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ORIGINAL ARTICLE
Year : 2021  |  Volume : 18  |  Issue : 4  |  Page : 230-233

Spectrum of clinical presentation of thyroid disorders in children in a tertiary care teaching hospital: An observational study


Department of Pediatrics, Faculty of Medicine, JN Medical College and Hospital, Aligarh Muslim University, Aligarh, Uttar Pradesh, India

Correspondence Address:
Ayesha Ahmad
Department of Pediatrics, Faculty of Medicine, JN Medical College and Hospital, Aligarh Muslim University, Aligarh - 202 002, Uttar Pradesh
India
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Source of Support: None, Conflict of Interest: None


DOI: 10.4103/am.am_67_21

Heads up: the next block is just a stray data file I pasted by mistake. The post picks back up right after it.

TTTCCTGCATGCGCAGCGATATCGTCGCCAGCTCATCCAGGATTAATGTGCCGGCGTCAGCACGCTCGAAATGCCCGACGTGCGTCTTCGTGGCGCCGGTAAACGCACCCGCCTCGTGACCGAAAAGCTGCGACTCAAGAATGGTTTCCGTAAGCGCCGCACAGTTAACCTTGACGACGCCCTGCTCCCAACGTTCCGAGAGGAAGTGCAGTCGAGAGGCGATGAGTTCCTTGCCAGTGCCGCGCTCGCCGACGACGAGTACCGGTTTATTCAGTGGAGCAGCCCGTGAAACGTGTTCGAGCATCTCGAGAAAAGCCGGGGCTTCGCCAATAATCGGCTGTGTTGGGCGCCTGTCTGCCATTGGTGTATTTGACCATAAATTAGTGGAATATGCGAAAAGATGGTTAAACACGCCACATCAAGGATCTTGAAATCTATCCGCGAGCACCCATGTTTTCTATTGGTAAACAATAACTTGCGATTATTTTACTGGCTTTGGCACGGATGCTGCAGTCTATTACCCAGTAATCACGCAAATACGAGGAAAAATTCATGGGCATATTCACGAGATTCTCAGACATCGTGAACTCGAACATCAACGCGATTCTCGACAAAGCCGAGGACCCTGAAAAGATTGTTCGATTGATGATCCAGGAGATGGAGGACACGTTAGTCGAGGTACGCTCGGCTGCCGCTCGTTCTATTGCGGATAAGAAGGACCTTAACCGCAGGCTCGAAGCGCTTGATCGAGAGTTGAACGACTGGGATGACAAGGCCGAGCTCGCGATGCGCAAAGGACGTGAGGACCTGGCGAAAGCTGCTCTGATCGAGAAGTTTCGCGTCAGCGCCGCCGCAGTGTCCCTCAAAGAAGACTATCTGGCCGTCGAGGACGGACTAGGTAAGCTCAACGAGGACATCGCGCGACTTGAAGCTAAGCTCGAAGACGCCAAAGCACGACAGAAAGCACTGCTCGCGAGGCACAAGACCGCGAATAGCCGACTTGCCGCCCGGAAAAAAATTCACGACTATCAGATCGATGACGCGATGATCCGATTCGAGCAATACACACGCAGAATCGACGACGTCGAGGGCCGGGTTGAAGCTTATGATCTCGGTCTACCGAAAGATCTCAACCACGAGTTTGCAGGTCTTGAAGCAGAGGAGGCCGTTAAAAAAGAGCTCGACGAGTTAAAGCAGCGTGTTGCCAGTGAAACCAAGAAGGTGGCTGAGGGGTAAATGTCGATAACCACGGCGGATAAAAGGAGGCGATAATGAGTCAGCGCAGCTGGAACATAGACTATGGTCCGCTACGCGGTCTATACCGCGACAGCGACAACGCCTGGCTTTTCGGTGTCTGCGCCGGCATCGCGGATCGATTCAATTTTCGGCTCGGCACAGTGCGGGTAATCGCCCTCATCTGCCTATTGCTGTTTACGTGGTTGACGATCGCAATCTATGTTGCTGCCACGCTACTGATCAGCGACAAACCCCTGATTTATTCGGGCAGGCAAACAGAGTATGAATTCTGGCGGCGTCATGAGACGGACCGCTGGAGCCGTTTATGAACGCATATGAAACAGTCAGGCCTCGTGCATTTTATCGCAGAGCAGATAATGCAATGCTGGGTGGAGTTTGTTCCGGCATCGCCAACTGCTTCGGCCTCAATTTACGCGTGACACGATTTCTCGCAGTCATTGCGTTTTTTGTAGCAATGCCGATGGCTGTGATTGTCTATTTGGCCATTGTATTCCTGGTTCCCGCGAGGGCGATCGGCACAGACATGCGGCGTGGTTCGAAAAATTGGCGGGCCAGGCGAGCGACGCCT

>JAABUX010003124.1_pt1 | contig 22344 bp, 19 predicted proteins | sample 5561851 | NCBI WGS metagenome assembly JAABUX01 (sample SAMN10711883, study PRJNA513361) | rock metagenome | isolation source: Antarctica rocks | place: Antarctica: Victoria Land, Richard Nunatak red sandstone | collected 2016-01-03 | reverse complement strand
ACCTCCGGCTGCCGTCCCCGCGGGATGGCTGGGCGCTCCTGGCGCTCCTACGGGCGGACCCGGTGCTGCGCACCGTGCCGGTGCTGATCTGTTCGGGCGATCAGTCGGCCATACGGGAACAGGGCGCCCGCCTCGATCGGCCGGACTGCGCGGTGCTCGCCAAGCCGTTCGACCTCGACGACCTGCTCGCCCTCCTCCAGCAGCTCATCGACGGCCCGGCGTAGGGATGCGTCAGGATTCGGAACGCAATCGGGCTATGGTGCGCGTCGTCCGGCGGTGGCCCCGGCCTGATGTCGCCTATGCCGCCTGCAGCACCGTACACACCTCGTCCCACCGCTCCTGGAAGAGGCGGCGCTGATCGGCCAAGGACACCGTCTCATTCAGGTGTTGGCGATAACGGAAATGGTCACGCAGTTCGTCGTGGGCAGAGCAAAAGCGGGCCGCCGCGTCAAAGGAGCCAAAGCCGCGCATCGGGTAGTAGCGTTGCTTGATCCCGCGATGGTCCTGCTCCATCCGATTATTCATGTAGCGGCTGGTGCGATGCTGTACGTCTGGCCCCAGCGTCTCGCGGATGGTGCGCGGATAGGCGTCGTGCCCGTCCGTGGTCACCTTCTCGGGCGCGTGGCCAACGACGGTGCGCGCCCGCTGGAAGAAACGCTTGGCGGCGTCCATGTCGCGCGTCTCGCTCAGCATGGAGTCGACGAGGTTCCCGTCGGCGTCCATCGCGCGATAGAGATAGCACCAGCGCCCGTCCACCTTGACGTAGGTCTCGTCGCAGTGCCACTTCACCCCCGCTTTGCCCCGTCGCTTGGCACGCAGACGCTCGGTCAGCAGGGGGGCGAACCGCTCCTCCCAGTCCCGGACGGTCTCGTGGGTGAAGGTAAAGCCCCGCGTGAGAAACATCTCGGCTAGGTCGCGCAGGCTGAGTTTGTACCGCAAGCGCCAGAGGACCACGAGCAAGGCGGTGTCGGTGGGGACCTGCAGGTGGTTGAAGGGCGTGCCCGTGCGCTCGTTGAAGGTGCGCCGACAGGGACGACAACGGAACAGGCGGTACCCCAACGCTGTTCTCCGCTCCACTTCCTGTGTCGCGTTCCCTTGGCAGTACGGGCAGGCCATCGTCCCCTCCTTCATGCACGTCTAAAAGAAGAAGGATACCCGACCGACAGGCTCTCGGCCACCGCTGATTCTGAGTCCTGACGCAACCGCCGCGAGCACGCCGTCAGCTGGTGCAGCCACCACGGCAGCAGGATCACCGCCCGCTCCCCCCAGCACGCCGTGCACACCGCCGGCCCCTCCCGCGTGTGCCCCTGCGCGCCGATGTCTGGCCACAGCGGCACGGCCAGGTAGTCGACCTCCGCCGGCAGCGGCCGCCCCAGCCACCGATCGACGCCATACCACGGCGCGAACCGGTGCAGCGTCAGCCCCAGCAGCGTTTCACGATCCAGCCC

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Introduction: Thyroid disorders during childhood are quite common and presentations are nonspecific. Congenital hypothyroidism (CH), among all causes of childhood hypothyroidism, is the most important, as early detection and appropriate therapy can prevent the onset of brain damage. The delay in diagnosis is attributable to the lack of awareness, lack of available facilities, or newborn screening programs. Aims: This study aims to study the spectrum of clinical presentation of thyroid disorders in children in a tertiary care teaching hospital. Materials and Methods: A descriptive observational study was conducted for a 2-year period, from January 2018 to January 2020. All children who were referred to the pediatric endocrine out-patients clinic for suspected thyroid dysfunction were included in this study. Data on patients history, clinical examination including the presence of goiter and laboratory tests were collected and analyzed. Results: Of 86 children with suspected thyroid dysfunction, 32 had abnormal thyroid function tests. Six had CH, 19 had overt acquired hypothyroidism and six had subclinical acquired hypothyroidism. Thyroid peroxidase antibodies were elevated in 13 children with no gender predilection. There was a female preponderance across all the age groups but no gender predilection was noted in the CH group. Short stature was noted in 70.9% of cases, diminution in school performance in 58% and pallor in 29%. Goiter was observed in 9.6% of children. Conclusions: In our study, 80.6% had acquired hypothyroidism. The most common presenting feature was short stature which was observed in 70.9% of our children. Diminution of scholastic performance was the second common clinical feature which was observed in 58% of children.


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